Accordingly, the present invention provides a torsion bar assembly for a dishwasher door, having a stainless steel torsion bar enclosed in an elongated corrosion-resistant stainless steel tube, such that the bar rotates within the tube as the door is moved between an opened and a closed position. One end of the bar and tube are fixedly mounted in a rectangular boss which is welded to the dishwasher door; and the other end of the tube and bar are releasably disposed in a cylindrical boss which is welded to a door hinge. The bosses are attached on opposite sides of the interior door panel, such that the torsion bar extends substantially the width of the door along the axis of the door. The torsion bar is protected from the dishwasher moisture by the corrosion-resistant tube, and by a pair of quad-rings which are disposed between the tube and the cylindrical boss. The quad-rings prevent moisture from seeping through the cylindrical boss and reaching the torsion bar. The torsion bar is spaced within the tube such that the bar can rotate independently of the tube between the bosses. This rotation builds up torque in the torsion bar, which is released when the door is closed, to supplement the effort needed to close the door.
Other objects and advantages of the present invention will be apparent from the following description, the accompanying drawings and the appended claims.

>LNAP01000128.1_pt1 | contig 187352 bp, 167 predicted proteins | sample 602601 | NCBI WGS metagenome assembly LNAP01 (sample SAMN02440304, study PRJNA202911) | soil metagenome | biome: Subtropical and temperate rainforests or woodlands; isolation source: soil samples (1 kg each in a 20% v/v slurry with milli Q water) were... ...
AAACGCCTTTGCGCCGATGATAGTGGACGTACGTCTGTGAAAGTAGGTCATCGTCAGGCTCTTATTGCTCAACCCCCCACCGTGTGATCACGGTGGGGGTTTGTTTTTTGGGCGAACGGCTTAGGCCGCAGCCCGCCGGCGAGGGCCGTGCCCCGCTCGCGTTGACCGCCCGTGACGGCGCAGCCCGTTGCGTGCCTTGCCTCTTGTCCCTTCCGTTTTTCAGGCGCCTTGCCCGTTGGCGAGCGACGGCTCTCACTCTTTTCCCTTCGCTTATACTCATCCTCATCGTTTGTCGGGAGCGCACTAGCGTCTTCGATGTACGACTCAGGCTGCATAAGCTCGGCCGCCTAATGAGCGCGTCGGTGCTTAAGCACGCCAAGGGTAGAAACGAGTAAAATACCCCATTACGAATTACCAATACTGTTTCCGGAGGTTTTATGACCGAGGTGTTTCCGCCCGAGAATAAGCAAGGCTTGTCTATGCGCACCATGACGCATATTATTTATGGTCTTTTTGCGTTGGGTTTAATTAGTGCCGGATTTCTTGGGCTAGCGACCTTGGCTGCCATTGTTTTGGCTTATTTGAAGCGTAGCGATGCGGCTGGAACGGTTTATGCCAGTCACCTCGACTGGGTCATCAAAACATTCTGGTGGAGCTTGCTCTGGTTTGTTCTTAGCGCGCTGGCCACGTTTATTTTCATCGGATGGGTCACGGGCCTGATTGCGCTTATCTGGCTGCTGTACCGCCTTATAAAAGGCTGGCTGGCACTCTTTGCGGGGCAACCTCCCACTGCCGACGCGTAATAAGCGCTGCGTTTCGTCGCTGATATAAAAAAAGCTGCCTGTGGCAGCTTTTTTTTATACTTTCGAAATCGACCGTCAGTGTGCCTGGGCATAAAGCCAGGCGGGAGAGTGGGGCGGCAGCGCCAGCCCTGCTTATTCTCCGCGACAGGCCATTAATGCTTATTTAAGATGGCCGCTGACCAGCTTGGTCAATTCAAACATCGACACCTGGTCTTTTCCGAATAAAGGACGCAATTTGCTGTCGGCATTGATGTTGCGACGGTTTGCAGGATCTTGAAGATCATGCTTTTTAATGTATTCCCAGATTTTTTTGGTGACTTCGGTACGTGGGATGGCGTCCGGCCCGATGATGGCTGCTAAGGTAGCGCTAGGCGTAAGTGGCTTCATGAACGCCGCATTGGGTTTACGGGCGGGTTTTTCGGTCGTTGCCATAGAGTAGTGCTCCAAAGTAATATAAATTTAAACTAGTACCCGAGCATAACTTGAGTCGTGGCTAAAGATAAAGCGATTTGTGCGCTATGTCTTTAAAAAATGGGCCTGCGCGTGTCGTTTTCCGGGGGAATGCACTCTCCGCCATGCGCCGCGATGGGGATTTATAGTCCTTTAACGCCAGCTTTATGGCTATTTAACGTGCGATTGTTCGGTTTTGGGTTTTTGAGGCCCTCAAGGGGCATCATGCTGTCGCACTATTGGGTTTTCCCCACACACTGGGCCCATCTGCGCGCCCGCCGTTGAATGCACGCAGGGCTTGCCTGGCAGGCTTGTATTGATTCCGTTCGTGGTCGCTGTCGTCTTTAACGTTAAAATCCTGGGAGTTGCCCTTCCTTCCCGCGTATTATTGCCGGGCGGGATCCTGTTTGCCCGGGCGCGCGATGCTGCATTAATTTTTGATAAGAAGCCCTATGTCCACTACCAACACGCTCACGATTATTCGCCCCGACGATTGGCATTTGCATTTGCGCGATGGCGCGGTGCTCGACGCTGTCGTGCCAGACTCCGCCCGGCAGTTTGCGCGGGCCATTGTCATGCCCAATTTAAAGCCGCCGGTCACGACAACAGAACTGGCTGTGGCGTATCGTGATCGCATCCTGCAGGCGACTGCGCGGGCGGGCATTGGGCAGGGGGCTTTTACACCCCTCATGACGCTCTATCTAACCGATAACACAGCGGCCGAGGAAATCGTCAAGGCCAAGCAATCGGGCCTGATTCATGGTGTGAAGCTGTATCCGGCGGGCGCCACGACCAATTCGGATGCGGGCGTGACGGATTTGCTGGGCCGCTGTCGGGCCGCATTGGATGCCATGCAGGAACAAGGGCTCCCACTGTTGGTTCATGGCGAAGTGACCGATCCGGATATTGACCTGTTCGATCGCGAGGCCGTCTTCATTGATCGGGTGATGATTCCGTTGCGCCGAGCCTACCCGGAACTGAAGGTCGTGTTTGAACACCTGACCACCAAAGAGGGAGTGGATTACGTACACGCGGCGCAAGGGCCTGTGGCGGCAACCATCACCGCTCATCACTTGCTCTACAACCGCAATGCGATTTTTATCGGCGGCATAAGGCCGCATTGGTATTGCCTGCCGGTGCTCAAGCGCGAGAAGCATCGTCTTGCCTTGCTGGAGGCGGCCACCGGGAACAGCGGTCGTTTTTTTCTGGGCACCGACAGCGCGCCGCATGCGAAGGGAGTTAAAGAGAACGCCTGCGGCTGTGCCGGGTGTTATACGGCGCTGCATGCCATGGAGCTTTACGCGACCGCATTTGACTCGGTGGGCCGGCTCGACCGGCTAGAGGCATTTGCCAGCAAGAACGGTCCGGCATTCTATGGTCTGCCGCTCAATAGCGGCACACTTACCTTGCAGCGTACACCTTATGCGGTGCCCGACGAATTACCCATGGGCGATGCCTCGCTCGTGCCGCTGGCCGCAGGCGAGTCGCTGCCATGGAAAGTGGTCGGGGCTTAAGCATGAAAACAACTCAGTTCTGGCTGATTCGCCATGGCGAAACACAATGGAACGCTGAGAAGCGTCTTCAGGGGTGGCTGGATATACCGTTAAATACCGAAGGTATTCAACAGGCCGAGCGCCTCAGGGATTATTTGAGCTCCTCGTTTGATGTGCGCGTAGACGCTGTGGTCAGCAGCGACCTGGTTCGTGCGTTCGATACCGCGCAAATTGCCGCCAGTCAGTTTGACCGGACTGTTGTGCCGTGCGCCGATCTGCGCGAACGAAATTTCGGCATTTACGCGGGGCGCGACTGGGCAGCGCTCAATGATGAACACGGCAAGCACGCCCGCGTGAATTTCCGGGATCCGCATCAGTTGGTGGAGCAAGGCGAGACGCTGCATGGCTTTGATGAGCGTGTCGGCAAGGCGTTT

FIG. 1 is perspective view of a dishwasher door illustrating the torsion bar assembly of the present invention;
FIG. 2 is a perspective view of the torsion bar assembly, with the tube partially broken away to show the torsion bar; and
FIG. 3 is a cross-sectional view of the torsion bar assembly taken along line A--A of FIG. 2.
FIG. 1 shows a dishwasher door assembly 10 with the torsion bar assembly 26 of the present invention installed thereon. The door 10 includes an exterior panel 12, an interior panel 14 and sides 15. The interior panel 14 includes a peripheral support 16 extending along the top and side portions of the panel, to provide support for the door 10. A pair of conventional door hinges 18, 20 are attached to the bottom portion of the panel 14 between the support 16 and sides 15. Each of the hinges 18, 20 include a pivot pin 19 which carries the weight of the door as it is opened and closed. The pivot pin 19 rotates relative to an annular opening in the door frame (not shown) to move the door between an open and a closed position. Each of the hinges 18, 20 are connected to the door frame by a pair of screws 22. The door 10 further includes a handle 24 attached along the upper portion of the exterior door panel 12. The handle 24 enables the door 10 to be manually moved toward or away from the door frame. A torsion bar assembly 26 is disposed adjacent the lower edge of the interior door panel 14, and extends longitudinally along the axis of the door between the hinges 18, 20.